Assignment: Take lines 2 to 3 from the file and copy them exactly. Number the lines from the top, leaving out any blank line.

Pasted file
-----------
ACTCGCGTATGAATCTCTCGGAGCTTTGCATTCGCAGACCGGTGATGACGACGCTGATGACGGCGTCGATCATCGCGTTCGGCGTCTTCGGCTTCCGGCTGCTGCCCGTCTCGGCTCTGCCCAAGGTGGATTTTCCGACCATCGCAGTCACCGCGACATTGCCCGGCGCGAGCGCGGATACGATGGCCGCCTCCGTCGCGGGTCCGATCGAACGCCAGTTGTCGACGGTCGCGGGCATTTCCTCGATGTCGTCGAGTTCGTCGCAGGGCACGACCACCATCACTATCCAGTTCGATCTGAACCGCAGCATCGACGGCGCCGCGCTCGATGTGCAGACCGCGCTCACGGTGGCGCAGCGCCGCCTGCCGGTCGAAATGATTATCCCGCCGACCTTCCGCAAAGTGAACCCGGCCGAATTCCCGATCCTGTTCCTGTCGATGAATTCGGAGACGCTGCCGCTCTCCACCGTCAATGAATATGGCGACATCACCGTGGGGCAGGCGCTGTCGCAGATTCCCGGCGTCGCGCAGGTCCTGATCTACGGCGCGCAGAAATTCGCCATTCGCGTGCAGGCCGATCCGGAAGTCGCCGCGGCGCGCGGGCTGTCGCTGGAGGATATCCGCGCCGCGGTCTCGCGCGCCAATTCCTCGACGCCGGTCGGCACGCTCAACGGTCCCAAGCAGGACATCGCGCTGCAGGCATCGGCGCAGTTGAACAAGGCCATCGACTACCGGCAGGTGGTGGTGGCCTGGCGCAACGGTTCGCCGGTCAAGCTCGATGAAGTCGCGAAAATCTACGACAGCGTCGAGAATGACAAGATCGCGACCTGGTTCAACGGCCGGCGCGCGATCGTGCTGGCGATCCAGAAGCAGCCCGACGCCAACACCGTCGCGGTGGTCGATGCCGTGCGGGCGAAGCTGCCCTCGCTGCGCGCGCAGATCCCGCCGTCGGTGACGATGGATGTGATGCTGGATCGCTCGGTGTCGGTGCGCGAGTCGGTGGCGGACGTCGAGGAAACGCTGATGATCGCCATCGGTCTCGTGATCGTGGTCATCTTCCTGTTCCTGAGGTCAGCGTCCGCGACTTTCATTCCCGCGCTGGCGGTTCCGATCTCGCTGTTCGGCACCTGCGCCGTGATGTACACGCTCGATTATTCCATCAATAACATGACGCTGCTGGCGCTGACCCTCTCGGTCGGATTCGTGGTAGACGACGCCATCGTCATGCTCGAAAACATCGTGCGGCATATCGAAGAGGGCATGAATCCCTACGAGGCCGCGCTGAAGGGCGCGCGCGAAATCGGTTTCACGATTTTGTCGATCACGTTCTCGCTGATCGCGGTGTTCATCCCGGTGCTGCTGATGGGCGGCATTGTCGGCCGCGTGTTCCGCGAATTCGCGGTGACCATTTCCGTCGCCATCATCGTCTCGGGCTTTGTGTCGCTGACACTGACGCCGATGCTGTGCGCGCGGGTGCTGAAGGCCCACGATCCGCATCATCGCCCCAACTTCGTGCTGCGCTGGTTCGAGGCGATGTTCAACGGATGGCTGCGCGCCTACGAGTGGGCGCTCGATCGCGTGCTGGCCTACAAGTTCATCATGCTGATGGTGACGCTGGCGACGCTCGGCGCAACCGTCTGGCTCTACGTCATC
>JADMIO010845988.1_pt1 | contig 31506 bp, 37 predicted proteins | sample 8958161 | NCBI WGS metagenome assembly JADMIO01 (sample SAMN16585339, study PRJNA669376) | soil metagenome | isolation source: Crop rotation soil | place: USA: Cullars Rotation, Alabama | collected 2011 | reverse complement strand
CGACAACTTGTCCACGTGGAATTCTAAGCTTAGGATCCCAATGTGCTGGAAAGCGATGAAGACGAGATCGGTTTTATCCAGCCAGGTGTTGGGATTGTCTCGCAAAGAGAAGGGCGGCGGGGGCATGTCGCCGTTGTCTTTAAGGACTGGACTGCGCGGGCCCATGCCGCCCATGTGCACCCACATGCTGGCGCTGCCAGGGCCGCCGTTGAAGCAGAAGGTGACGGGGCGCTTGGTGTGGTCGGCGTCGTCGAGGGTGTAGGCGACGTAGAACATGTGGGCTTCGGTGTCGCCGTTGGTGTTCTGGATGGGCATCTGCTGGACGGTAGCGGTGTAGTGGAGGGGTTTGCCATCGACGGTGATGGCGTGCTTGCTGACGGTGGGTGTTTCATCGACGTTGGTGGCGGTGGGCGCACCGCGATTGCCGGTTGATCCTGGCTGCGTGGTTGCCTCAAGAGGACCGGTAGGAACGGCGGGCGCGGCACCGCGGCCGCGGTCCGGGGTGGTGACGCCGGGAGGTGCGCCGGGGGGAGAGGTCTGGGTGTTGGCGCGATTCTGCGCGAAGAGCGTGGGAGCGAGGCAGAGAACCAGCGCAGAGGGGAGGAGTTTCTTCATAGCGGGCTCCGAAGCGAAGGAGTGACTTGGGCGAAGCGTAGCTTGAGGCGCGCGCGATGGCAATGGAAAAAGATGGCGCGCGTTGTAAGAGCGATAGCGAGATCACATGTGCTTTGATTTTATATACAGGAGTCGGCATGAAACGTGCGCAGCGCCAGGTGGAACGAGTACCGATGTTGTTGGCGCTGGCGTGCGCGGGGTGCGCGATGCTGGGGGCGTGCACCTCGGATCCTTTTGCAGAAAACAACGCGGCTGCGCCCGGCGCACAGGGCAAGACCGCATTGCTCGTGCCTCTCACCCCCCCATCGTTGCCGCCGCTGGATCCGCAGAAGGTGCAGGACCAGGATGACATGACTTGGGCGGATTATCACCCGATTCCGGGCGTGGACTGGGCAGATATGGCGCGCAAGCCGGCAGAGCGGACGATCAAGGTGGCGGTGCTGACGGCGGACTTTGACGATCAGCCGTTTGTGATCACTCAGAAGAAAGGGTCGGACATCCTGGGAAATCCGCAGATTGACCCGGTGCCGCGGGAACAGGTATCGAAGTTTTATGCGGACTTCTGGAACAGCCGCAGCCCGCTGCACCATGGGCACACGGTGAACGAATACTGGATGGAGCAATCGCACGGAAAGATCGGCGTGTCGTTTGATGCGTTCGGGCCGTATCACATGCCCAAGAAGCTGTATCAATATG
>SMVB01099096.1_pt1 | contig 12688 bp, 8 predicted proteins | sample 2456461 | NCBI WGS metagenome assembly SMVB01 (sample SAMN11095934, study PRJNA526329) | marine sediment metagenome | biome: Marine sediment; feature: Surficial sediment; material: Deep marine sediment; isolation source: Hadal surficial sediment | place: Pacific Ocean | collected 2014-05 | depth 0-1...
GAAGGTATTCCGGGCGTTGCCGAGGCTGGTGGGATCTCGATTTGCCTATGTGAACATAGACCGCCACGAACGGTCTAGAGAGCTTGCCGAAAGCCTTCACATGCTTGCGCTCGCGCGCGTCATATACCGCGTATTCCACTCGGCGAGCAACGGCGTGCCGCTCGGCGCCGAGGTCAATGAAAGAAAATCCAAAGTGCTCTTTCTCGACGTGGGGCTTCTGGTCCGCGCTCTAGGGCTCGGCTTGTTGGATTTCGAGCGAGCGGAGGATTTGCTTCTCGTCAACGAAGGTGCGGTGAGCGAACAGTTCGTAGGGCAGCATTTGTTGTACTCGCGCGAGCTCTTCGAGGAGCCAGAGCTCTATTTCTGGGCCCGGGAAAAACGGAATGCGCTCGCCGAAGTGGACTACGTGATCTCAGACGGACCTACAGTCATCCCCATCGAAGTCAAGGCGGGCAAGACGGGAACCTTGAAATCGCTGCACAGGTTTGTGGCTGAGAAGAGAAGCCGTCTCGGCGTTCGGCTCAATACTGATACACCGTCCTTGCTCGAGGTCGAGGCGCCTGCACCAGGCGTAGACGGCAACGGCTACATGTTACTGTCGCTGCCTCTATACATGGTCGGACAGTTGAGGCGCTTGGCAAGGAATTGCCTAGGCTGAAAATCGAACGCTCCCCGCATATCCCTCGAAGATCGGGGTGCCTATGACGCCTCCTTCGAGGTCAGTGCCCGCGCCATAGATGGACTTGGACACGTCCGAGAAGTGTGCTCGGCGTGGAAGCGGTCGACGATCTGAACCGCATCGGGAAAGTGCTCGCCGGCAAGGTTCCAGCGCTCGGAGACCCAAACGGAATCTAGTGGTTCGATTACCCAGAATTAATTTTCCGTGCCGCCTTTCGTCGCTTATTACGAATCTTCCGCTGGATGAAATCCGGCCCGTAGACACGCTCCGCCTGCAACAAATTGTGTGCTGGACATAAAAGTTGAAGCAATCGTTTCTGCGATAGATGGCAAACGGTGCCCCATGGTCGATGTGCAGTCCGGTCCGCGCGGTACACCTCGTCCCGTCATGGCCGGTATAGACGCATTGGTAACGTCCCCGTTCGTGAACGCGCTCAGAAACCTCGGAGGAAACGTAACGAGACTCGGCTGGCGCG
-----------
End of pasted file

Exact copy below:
>JADMIO010845988.1_pt1 | contig 31506 bp, 37 predicted proteins | sample 8958161 | NCBI WGS metagenome assembly JADMIO01 (sample SAMN16585339, study PRJNA669376) | soil metagenome | isolation source: Crop rotation soil | place: USA: Cullars Rotation, Alabama | collected 2011 | reverse complement strand
CGACAACTTGTCCACGTGGAATTCTAAGCTTAGGATCCCAATGTGCTGGAAAGCGATGAAGACGAGATCGGTTTTATCCAGCCAGGTGTTGGGATTGTCTCGCAAAGAGAAGGGCGGCGGGGGCATGTCGCCGTTGTCTTTAAGGACTGGACTGCGCGGGCCCATGCCGCCCATGTGCACCCACATGCTGGCGCTGCCAGGGCCGCCGTTGAAGCAGAAGGTGACGGGGCGCTTGGTGTGGTCGGCGTCGTCGAGGGTGTAGGCGACGTAGAACATGTGGGCTTCGGTGTCGCCGTTGGTGTTCTGGATGGGCATCTGCTGGACGGTAGCGGTGTAGTGGAGGGGTTTGCCATCGACGGTGATGGCGTGCTTGCTGACGGTGGGTGTTTCATCGACGTTGGTGGCGGTGGGCGCACCGCGATTGCCGGTTGATCCTGGCTGCGTGGTTGCCTCAAGAGGACCGGTAGGAACGGCGGGCGCGGCACCGCGGCCGCGGTCCGGGGTGGTGACGCCGGGAGGTGCGCCGGGGGGAGAGGTCTGGGTGTTGGCGCGATTCTGCGCGAAGAGCGTGGGAGCGAGGCAGAGAACCAGCGCAGAGGGGAGGAGTTTCTTCATAGCGGGCTCCGAAGCGAAGGAGTGACTTGGGCGAAGCGTAGCTTGAGGCGCGCGCGATGGCAATGGAAAAAGATGGCGCGCGTTGTAAGAGCGATAGCGAGATCACATGTGCTTTGATTTTATATACAGGAGTCGGCATGAAACGTGCGCAGCGCCAGGTGGAACGAGTACCGATGTTGTTGGCGCTGGCGTGCGCGGGGTGCGCGATGCTGGGGGCGTGCACCTCGGATCCTTTTGCAGAAAACAACGCGGCTGCGCCCGGCGCACAGGGCAAGACCGCATTGCTCGTGCCTCTCACCCCCCCATCGTTGCCGCCGCTGGATCCGCAGAAGGTGCAGGACCAGGATGACATGACTTGGGCGGATTATCACCCGATTCCGGGCGTGGACTGGGCAGATATGGCGCGCAAGCCGGCAGAGCGGACGATCAAGGTGGCGGTGCTGACGGCGGACTTTGACGATCAGCCGTTTGTGATCACTCAGAAGAAAGGGTCGGACATCCTGGGAAATCCGCAGATTGACCCGGTGCCGCGGGAACAGGTATCGAAGTTTTATGCGGACTTCTGGAACAGCCGCAGCCCGCTGCACCATGGGCACACGGTGAACGAATACTGGATGGAGCAATCGCACGGAAAGATCGGCGTGTCGTTTGATGCGTTCGGGCCGTATCACATGCCCAAGAAGCTGTATCAATATG